Is it really that hard to maintain?
It’s time for lunch, so you go to your favorite café. After you order your sandwich, you see the dessert case and they have your favorite…chocolate cake. You really want a piece, but decide you shouldn’t and don’t order it. This is a great example of self-control. However, some people struggle more than others with practicing it. Why is the case? Are there things you can do to improve your self-control?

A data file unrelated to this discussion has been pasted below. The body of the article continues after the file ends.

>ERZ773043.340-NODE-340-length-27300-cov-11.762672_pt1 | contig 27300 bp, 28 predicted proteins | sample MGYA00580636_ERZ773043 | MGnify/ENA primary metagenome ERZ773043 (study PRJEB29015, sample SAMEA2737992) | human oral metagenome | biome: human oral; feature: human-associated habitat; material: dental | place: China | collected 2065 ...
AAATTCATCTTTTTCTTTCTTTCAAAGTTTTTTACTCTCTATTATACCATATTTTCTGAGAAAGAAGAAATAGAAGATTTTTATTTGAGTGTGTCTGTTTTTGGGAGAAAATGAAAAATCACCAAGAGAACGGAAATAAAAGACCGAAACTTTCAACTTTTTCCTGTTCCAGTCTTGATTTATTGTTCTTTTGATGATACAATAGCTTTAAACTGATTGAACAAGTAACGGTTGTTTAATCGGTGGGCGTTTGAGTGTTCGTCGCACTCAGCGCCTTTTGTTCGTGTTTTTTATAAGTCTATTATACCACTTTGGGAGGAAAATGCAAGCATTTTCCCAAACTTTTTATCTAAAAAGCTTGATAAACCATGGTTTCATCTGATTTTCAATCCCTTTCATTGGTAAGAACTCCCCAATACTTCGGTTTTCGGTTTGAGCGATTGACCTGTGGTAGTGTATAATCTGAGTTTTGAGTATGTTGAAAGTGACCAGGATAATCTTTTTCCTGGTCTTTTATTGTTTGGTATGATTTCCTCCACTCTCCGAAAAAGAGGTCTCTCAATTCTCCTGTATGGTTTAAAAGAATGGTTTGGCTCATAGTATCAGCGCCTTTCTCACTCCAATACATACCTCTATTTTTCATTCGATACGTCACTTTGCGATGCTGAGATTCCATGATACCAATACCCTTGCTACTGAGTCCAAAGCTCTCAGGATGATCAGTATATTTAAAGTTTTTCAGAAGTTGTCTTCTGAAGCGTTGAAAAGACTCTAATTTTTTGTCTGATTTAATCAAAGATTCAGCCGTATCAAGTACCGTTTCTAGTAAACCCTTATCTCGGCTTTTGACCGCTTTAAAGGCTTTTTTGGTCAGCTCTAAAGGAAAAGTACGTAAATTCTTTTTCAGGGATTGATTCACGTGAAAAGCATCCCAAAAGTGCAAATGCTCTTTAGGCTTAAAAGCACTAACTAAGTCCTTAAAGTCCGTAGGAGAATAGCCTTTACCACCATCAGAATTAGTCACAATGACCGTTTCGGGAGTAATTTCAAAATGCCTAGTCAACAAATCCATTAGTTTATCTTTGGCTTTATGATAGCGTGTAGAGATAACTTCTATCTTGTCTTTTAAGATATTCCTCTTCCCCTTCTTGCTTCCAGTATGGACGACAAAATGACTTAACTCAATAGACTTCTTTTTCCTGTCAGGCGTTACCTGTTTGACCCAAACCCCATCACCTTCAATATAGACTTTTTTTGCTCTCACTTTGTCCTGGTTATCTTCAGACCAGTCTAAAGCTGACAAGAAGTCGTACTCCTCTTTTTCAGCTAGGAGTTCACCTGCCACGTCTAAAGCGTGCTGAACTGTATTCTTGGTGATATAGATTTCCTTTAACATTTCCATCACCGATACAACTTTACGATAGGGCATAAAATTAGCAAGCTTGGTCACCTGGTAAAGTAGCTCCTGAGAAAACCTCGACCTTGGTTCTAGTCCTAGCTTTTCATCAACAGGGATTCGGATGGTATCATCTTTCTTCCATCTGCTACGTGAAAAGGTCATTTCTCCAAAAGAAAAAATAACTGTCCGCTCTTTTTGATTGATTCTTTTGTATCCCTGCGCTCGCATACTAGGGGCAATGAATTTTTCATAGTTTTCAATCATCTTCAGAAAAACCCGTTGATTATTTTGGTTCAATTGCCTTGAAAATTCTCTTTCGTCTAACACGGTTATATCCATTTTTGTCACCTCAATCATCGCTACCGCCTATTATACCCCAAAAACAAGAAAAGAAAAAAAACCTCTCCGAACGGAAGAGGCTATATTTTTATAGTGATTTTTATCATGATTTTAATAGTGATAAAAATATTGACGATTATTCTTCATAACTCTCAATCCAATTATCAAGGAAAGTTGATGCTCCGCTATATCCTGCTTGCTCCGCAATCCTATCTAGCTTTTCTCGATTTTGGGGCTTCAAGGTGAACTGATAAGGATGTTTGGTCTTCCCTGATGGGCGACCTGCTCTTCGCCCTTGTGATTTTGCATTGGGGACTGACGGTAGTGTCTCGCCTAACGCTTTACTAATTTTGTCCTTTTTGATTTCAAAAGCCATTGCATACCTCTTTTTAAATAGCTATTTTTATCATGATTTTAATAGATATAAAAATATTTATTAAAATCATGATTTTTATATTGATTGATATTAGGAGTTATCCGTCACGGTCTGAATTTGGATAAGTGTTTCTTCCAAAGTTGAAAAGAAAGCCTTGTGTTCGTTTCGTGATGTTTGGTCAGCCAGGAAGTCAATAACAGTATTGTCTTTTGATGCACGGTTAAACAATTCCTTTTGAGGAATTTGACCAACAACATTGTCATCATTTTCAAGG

Humans are horrible at resisting temptation. We all have aspects in our lives in which we wish we had better control over, such as losing weight, exercising regularly, eating healthy, not procrastinating, giving up bad habits, and saving money. There are various terms used to describe this concept—discipline, determination, grit, willpower, fortitude, and self-control. It’s defined as the ability to manage one’s impulses, emotions, and behaviors to achieve long-term goals. It’s also used in regulating task performance and making decisions. This means that the average person spends three to four hours a day resisting desires. Being able to do this is a key aspect of higher function and is important for maintaining healthy behaviors. In fact, most of the problems that afflict us have some degree of self-control failure. According to a survey conducted by the American Psychological Association (APA), 27% of respondents identified a lack of willpower as the primary factor keeping them from reaching their goals. The majority of survey participants believe that self-control can be both learned and strengthened. Accomplishing this isn’t always be easy, but doing so can significantly improve health, performance at work, relationships, and quality of life. One study found that when it came to academic success, self-control was more important than IQ scores. Individuals with good self-control are also less likely to have issues with overeating, overspending, smoking, alcohol/drug abuse, procrastination, and unethical behavior.